Kopitar got recognition for his two-way play as a Selke Trophy finalist and will look to lead the Kings in scoring for the eighth straight season. Brown muddled through inconsistency until after the 2014 Sochi Olympics and will look to have a better all-around season.

Whether Toffoli and Pearson can continue their chemistry with Carter is another question. Pearson's two-way ability became increasingly evident last season and Toffoli always seems to be in the right place to finish. Carter scored 27 goals in his first 82-game season with L.A. and has been more effective since he was moved to center.

That allowed the Kings to put Justin Williams on the third line with Jarret Stoll and Dwight King, while Mike Richards was with Kyle Clifford and Trevor Lewis. The bottom six likely will see more experimentation as Richards seeks to shake off a poor offensive season (11 goals, 41 points in 82 games).

Richards, who scored one goal between Nov. 25 and March 1, hired a trainer for the first time since his junior-hockey days "just to push me and make sure I'm there every day, almost like a babysitter, I guess.

"I worked out in the city, too, with other guys who are in the NHL. I think just having that presence around people and working out to push each other, I think for the first time I saw the benefit of it."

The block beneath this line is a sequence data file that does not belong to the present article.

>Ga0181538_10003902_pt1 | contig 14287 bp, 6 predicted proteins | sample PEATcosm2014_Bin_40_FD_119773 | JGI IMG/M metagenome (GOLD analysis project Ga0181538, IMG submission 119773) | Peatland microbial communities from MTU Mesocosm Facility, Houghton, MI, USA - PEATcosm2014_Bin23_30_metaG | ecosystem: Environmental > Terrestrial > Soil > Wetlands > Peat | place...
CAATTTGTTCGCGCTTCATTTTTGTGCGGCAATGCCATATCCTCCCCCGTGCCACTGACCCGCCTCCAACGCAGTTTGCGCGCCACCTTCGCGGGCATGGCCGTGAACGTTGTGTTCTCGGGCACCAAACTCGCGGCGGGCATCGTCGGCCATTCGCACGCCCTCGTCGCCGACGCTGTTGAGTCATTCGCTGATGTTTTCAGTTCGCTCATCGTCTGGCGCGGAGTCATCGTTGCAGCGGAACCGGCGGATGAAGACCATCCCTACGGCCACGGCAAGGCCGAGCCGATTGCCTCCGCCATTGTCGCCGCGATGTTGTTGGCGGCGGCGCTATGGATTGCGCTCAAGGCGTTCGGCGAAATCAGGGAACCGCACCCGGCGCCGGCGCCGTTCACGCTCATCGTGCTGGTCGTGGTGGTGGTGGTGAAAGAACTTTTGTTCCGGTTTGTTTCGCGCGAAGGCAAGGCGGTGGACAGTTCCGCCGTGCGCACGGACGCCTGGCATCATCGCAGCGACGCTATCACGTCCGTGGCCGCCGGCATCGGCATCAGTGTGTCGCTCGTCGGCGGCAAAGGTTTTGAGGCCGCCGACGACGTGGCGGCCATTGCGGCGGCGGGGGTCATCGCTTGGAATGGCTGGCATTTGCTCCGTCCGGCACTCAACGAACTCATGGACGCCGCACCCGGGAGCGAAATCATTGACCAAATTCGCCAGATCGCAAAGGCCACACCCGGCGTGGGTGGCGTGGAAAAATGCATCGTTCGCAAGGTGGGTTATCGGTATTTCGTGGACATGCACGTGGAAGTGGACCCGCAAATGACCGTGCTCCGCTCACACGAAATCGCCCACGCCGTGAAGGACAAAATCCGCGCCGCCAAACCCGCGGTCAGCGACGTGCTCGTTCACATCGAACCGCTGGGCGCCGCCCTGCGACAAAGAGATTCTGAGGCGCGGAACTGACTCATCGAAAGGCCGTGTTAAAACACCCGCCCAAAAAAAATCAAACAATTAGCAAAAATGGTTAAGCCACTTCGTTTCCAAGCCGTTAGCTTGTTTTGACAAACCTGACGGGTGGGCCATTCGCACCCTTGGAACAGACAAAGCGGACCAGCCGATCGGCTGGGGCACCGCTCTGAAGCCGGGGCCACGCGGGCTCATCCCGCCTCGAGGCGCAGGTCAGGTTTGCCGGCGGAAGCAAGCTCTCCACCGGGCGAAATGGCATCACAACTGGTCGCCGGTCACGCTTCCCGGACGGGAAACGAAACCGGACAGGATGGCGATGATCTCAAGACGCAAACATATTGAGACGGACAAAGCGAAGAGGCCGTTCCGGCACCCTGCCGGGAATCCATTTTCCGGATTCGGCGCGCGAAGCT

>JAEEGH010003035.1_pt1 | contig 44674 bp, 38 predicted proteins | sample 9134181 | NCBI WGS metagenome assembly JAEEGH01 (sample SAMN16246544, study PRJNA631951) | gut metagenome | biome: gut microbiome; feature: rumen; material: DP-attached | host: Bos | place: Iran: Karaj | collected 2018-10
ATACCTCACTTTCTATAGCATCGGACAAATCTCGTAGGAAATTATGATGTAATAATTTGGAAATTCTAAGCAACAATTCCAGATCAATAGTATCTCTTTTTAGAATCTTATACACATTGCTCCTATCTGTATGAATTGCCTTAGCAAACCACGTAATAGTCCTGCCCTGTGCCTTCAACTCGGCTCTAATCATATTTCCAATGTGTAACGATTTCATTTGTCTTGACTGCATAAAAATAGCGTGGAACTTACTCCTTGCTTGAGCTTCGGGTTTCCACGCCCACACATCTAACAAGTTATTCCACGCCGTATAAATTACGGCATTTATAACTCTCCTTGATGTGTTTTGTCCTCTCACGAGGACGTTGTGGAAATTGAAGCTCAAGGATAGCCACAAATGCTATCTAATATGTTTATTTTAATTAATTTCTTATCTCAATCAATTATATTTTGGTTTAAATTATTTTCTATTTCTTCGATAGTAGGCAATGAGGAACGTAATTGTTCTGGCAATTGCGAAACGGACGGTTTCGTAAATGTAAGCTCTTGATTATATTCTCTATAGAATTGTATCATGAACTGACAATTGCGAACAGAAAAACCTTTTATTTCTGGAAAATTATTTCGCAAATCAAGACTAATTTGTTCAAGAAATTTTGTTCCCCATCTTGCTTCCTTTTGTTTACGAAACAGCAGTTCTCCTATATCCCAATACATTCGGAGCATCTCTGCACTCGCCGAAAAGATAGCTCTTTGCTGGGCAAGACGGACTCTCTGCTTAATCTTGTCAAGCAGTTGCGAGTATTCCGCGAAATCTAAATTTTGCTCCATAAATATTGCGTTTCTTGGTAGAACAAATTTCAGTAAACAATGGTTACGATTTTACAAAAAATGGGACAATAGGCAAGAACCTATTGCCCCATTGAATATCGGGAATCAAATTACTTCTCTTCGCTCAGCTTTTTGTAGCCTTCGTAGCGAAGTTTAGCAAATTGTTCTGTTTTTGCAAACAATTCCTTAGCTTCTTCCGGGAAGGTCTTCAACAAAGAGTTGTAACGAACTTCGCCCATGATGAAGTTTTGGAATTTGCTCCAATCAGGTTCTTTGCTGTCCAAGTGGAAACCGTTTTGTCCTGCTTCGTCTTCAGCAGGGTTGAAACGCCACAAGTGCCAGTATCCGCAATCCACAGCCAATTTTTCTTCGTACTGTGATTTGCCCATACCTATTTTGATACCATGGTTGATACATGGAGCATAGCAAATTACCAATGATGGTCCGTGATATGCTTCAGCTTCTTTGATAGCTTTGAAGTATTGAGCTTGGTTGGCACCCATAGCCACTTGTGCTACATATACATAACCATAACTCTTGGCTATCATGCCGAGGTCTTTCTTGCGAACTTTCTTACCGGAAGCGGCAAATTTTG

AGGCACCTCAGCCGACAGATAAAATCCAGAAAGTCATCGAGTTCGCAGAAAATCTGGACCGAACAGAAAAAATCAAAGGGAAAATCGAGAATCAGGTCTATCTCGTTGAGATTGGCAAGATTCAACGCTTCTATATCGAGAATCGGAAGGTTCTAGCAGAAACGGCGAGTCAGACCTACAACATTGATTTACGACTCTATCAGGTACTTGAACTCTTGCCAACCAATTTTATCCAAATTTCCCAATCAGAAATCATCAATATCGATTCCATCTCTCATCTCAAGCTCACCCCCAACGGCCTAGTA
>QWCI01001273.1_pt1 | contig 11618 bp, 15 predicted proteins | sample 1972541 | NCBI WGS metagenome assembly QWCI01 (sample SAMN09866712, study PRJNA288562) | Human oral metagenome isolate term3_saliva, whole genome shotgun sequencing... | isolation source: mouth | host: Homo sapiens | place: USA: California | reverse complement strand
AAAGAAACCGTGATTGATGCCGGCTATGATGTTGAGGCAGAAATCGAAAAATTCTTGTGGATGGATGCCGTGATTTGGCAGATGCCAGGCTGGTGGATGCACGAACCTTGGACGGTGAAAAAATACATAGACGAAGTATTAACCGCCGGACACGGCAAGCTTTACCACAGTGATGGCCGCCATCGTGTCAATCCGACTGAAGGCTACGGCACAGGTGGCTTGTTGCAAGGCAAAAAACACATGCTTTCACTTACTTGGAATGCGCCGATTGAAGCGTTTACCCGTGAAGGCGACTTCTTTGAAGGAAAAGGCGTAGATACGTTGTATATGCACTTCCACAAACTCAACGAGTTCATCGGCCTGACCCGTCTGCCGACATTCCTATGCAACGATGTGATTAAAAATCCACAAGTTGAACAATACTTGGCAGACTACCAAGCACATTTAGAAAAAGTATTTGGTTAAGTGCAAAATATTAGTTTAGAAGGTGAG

The Kings are just under the salary cap so there's not room for promotion, although that could change with injuries. Adam Cracknell and David Van der Gulik were signed for depth.

Defensemen

It seems a crime that Drew Doughty didn't finish in the top five in Norris Trophy voting, which took place before the playoffs. That's Doughty's time to shine, and he made an argument that the Kings can boast the best goalie and best defenseman in the NHL after he had 18 points in 26 playoff games and logged 40 minutes of ice time twice in the Stanley Cup Final.

Doughty, who sat out the beginning of camp with an upper-body injury sustained during the offseason, also helped make Jake Muzzin into a first-pairing NHL defenseman who averaged 19:01 of ice time per game in the regular season.

The Kings largely kept their defense intact with Robyn Regehr, Slava Voynov, Matt Greene and Martinez, who scored the series-clinching goals in the Western Conference Final and Cup Final.